Following actions by the FDA, the TTB, as well as several states, the Oregon Liquor Control Commission (OLCC) recently announced a temporary ban on the sale of caffeinated alcoholic beverages within the state's borders. The action, taken during a November 20th special meeting on the issue, will last until May 18, 2011, during which time the OLCC will move to make the ban permanent. The ban requires sales of "Alcopop" cease immediately and all merchandise be removed from store shelves. According to the OLCC press release, failure to comply would constitute a "category two" violation, punishment being a mandatory 30-day suspension of the offenders liquor license.
The move was applauded by Oregon Gov. Ted Kulongoski, who stated he "...applaud[ed] the OLCC for taking the very necessary step of halting access to these dangerous beverages."
In an update to an earlier blog post, the FDA issued warning letters today to four manufacturers of caffeinated alcoholic beverages. The FDA stated in the letters that caffeine added to malt alcoholic beverages was an “unsafe food additive ” and thus, such products are in violation of the Federal Food, Drug, and Cosmetic Act (“FFDCA”).
Recipients of the letters, which included Charge Beverages Corp.; New Century Brewing Co., LLC; Phusion Projects, LLC (d/b/a Drink Four Brewing Co.); and United Brands Company Inc., have 15 days from receipt of the letter to respond to the FDA with their respective mitigation measures. Those companies may also challenge the ruling that their particular products are in violation. Failure to comply could result in enforcement actions by the FDA, including seizure of merchandize.
The FDA’s move was considered an almost certainty given the myriad of recent actions taken by a number of states to curb or ban the sale of caffeinated alcoholic beverages.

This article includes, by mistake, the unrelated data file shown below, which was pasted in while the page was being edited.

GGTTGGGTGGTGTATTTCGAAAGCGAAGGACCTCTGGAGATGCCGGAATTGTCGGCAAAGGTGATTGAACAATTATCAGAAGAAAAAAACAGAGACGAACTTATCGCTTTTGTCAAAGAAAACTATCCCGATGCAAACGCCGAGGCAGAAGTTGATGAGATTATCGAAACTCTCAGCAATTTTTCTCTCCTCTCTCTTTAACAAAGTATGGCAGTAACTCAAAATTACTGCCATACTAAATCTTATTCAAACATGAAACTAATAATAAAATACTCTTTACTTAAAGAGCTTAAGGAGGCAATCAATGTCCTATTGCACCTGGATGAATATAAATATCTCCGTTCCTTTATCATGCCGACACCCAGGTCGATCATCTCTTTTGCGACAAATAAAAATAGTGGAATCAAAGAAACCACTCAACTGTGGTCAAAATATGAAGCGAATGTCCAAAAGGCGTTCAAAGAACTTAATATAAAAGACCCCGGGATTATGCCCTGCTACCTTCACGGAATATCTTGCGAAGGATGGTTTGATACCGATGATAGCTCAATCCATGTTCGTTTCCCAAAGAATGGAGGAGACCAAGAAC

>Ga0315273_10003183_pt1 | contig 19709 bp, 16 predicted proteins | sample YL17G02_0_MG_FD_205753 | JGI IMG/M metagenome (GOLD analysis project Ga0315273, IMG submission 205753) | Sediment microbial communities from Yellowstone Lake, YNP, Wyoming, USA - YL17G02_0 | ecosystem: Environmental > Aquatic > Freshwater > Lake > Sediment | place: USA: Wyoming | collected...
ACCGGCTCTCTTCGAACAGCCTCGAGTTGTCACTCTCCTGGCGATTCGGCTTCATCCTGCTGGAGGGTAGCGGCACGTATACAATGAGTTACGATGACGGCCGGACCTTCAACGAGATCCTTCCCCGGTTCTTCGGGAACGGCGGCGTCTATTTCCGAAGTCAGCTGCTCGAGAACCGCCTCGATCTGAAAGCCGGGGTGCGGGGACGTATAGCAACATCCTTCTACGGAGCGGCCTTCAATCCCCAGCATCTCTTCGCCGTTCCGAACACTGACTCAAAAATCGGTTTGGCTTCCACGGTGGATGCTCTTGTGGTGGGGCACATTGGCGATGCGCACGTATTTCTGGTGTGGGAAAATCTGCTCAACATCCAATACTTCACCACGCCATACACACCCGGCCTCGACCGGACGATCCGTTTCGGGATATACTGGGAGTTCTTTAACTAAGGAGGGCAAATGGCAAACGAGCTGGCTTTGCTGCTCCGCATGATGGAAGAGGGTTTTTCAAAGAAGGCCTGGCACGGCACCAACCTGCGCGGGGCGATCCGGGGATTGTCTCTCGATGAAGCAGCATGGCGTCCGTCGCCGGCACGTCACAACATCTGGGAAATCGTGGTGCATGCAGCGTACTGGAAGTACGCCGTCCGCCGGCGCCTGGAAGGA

Amidst rising incidences of hospitalizations in college and teenage drinkers linked to consumption of alcoholic energy drinks, the Washington State Liquor Control Board banned their sale effective tomorrow, November 18, 2010. The move came on the heels of a request by Washington Governor Christine Gregoire, whose office stated in a November 10 press release that they were “…particularly concerned that these drinks tend to target young people.”
The Liquor Control Board placed the ban in an emergency ruling which will last for 120 days. During that time, the Liquor Control Board will move to make the ban permanent. Liquor Control Board Chairperson Sharon Foster stated, “[t]he Board is acting in the public safety…the Board is acting now to ensure these products do not contribute to a tragedy before the Food and Drug Administration or Legislature can act.” Earlier this year, the Liquor Control Board had lobbied for State legislative action to ban the sale of caffeinated malt beverages in Washington but those efforts were unsuccessful. A list of particular products affected by the Liquor Control Board’s ruling can be seen here.
Washington’s ban is merely the most recent action in an ever increasing movement by states to control the sale of caffeinated alcoholic beverages. The Oregon Liquor Control Commission Chairman stated in an October press release that, “…alcoholic energy drinks should be removed from the market until further research isdone.” The OLCC also stated that it is currently looking into possible regulatory efforts with the state legislature and is reaching out to community organizations to warn them of the dangers of the beverages.
While California’s Department of Alcoholic Beverage Control has not yet made a statement regarding the drinks, Connecticut announced Monday that it had reached agreements with state distributors to voluntarily stop shipments of caffeinated alcoholic beverages starting December 10, 2010. Michigan has banned one particular brand of caffeinated alcoholic beverage, Four Loko. New York has reached an agreement with Phusion Projects LLC, the manufacturer of Four Loko, to stop sales in the state until “…emerging science, regulatory developments or other relevant changes in circumstances arise." Utah and Oklahoma have followed Washington’s lead in banning the sale of any brands altogether. Massachusetts’ Alcoholic Beverage Control Commission stated that it will file an emergency ruling, similar to Washington’s, on Monday, November 22, 2010.
At the federal level, the Food and Drug Administration (“FDA”) is currently reviewing whether caffeine is a safe additive to alcoholic beverages. A negative finding would essentially ban the sale of caffeinated alcoholic beverages nationwide. It is widely assumed the FDA will, in fact, reach a negative finding. NY Senator Chuck Schumer, who has been lobbying for a ban on the drinks, stated that the FDA decision “…should be the nail in the coffin of these dangerous and toxic drinks.” The FDA decision is expected within the week.